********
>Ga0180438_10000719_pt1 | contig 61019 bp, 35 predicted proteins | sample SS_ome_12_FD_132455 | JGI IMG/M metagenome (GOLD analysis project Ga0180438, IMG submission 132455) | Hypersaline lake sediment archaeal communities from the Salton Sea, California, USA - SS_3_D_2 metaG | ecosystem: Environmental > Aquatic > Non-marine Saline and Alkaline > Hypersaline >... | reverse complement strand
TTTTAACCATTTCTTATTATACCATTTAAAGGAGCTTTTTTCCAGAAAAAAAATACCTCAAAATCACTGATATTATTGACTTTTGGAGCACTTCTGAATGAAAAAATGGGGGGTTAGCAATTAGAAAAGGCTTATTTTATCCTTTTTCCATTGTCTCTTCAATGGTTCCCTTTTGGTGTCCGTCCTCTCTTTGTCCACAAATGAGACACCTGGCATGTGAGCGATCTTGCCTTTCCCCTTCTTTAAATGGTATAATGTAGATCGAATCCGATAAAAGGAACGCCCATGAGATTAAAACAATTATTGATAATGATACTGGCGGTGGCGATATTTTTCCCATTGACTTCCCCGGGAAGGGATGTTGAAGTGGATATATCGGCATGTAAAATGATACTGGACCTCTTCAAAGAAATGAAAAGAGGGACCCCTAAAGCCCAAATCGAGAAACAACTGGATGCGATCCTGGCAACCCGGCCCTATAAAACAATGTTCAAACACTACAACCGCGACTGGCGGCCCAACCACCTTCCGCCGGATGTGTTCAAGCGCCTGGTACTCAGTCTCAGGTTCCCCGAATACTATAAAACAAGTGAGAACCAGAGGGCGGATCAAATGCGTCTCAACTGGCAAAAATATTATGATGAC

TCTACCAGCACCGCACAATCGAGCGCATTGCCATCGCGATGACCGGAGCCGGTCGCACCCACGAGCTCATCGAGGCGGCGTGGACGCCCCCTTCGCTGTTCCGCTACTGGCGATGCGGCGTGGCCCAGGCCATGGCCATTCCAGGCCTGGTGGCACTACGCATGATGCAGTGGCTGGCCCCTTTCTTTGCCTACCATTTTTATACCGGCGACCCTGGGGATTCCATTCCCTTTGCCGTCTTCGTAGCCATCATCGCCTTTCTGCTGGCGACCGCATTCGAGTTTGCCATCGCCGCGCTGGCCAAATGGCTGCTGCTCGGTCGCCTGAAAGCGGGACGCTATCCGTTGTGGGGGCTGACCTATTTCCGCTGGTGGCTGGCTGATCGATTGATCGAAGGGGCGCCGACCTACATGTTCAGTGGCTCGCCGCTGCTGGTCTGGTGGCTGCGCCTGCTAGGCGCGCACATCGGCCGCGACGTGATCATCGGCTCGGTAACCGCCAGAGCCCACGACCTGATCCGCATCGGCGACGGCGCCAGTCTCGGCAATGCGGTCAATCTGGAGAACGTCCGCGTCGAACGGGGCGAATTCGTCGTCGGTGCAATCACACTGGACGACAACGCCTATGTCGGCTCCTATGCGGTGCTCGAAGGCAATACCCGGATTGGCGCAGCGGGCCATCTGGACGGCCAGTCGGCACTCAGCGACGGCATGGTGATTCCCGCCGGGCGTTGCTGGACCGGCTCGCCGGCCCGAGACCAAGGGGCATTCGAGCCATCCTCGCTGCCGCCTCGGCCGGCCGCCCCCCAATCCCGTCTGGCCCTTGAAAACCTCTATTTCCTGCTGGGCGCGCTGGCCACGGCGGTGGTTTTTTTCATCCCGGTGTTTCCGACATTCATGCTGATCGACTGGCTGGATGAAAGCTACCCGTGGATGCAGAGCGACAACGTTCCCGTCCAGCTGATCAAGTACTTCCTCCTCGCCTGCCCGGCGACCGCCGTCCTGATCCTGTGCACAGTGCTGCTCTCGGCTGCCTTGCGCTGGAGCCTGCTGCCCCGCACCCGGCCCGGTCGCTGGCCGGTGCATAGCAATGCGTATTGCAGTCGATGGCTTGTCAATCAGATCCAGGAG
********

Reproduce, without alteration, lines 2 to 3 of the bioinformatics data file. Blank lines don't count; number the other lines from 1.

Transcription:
TTTTAACCATTTCTTATTATACCATTTAAAGGAGCTTTTTTCCAGAAAAAAAATACCTCAAAATCACTGATATTATTGACTTTTGGAGCACTTCTGAATGAAAAAATGGGGGGTTAGCAATTAGAAAAGGCTTATTTTATCCTTTTTCCATTGTCTCTTCAATGGTTCCCTTTTGGTGTCCGTCCTCTCTTTGTCCACAAATGAGACACCTGGCATGTGAGCGATCTTGCCTTTCCCCTTCTTTAAATGGTATAATGTAGATCGAATCCGATAAAAGGAACGCCCATGAGATTAAAACAATTATTGATAATGATACTGGCGGTGGCGATATTTTTCCCATTGACTTCCCCGGGAAGGGATGTTGAAGTGGATATATCGGCATGTAAAATGATACTGGACCTCTTCAAAGAAATGAAAAGAGGGACCCCTAAAGCCCAAATCGAGAAACAACTGGATGCGATCCTGGCAACCCGGCCCTATAAAACAATGTTCAAACACTACAACCGCGACTGGCGGCCCAACCACCTTCCGCCGGATGTGTTCAAGCGCCTGGTACTCAGTCTCAGGTTCCCCGAATACTATAAAACAAGTGAGAACCAGAGGGCGGATCAAATGCGTCTCAACTGGCAAAAATATTATGATGAC

TCTACCAGCACCGCACAATCGAGCGCATTGCCATCGCGATGACCGGAGCCGGTCGCACCCACGAGCTCATCGAGGCGGCGTGGACGCCCCCTTCGCTGTTCCGCTACTGGCGATGCGGCGTGGCCCAGGCCATGGCCATTCCAGGCCTGGTGGCACTACGCATGATGCAGTGGCTGGCCCCTTTCTTTGCCTACCATTTTTATACCGGCGACCCTGGGGATTCCATTCCCTTTGCCGTCTTCGTAGCCATCATCGCCTTTCTGCTGGCGACCGCATTCGAGTTTGCCATCGCCGCGCTGGCCAAATGGCTGCTGCTCGGTCGCCTGAAAGCGGGACGCTATCCGTTGTGGGGGCTGACCTATTTCCGCTGGTGGCTGGCTGATCGATTGATCGAAGGGGCGCCGACCTACATGTTCAGTGGCTCGCCGCTGCTGGTCTGGTGGCTGCGCCTGCTAGGCGCGCACATCGGCCGCGACGTGATCATCGGCTCGGTAACCGCCAGAGCCCACGACCTGATCCGCATCGGCGACGGCGCCAGTCTCGGCAATGCGGTCAATCTGGAGAACGTCCGCGTCGAACGGGGCGAATTCGTCGTCGGTGCAATCACACTGGACGACAACGCCTATGTCGGCTCCTATGCGGTGCTCGAAGGCAATACCCGGATTGGCGCAGCGGGCCATCTGGACGGCCAGTCGGCACTCAGCGACGGCATGGTGATTCCCGCCGGGCGTTGCTGGACCGGCTCGCCGGCCCGAGACCAAGGGGCATTCGAGCCATCCTCGCTGCCGCCTCGGCCGGCCGCCCCCCAATCCCGTCTGGCCCTTGAAAACCTCTATTTCCTGCTGGGCGCGCTGGCCACGGCGGTGGTTTTTTTCATCCCGGTGTTTCCGACATTCATGCTGATCGACTGGCTGGATGAAAGCTACCCGTGGATGCAGAGCGACAACGTTCCCGTCCAGCTGATCAAGTACTTCCTCCTCGCCTGCCCGGCGACCGCCGTCCTGATCCTGTGCACAGTGCTGCTCTCGGCTGCCTTGCGCTGGAGCCTGCTGCCCCGCACCCGGCCCGGTCGCTGGCCGGTGCATAGCAATGCGTATTGCAGTCGATGGCTTGTCAATCAGATCCAGGAG